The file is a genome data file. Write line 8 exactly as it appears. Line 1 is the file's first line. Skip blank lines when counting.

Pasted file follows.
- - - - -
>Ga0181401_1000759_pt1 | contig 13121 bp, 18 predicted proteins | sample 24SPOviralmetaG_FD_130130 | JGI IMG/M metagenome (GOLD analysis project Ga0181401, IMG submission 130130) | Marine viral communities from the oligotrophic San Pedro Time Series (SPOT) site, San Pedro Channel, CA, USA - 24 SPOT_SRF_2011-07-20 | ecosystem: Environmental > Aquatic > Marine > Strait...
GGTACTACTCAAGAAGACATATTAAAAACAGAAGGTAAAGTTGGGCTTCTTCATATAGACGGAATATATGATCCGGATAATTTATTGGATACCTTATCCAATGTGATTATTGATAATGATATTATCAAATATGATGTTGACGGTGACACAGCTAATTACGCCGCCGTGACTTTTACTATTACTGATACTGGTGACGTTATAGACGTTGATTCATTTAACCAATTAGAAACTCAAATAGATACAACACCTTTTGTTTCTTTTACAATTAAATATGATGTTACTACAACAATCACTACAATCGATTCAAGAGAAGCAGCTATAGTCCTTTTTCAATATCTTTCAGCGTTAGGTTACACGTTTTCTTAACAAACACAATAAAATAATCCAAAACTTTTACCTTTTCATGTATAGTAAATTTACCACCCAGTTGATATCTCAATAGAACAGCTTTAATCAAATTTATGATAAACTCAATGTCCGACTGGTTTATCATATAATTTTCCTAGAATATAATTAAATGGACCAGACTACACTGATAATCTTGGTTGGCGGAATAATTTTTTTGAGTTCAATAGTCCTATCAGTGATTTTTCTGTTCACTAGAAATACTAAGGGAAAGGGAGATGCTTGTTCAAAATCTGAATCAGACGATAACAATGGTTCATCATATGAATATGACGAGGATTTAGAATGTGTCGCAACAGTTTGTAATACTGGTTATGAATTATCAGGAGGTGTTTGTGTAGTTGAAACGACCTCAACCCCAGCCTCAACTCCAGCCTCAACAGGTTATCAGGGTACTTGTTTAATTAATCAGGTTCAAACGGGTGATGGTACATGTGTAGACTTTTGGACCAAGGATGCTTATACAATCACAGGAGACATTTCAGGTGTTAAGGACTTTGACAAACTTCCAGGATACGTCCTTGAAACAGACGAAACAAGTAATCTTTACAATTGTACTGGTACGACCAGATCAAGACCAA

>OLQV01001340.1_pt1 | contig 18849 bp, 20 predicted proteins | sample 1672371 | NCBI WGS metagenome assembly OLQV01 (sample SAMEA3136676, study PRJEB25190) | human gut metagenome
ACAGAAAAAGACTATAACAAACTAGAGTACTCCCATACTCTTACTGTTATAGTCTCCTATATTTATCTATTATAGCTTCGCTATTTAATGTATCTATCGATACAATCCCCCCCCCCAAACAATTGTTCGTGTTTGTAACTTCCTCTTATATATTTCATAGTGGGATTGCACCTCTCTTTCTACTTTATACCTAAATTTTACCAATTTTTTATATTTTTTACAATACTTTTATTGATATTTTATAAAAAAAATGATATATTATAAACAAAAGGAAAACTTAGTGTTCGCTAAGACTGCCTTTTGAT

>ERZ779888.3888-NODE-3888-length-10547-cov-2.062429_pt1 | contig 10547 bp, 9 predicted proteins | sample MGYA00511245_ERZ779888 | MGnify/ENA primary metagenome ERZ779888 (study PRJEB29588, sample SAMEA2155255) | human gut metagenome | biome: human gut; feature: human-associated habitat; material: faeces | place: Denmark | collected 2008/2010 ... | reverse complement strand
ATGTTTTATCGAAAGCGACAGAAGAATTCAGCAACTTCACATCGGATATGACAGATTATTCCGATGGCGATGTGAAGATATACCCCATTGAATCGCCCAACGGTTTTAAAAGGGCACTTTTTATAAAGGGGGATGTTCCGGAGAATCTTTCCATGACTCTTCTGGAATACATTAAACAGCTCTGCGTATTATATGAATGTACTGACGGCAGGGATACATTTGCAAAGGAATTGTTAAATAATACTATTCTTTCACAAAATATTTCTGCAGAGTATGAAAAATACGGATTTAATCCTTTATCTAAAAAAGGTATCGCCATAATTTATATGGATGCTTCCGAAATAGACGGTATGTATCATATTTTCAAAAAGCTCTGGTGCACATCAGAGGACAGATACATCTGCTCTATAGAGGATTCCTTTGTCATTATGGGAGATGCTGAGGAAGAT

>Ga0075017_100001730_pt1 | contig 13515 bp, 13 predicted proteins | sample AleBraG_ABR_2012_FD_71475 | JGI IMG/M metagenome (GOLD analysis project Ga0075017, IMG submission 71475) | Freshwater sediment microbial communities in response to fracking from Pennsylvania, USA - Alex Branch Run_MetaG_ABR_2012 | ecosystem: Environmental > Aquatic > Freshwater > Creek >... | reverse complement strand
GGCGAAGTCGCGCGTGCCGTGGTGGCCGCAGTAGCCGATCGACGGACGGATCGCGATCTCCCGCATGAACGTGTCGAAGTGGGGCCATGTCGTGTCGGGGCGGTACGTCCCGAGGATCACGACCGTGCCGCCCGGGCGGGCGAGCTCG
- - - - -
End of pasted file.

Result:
GGCGAAGTCGCGCGTGCCGTGGTGGCCGCAGTAGCCGATCGACGGACGGATCGCGATCTCCCGCATGAACGTGTCGAAGTGGGGCCATGTCGTGTCGGGGCGGTACGTCCCGAGGATCACGACCGTGCCGCCCGGGCGGGCGAGCTCG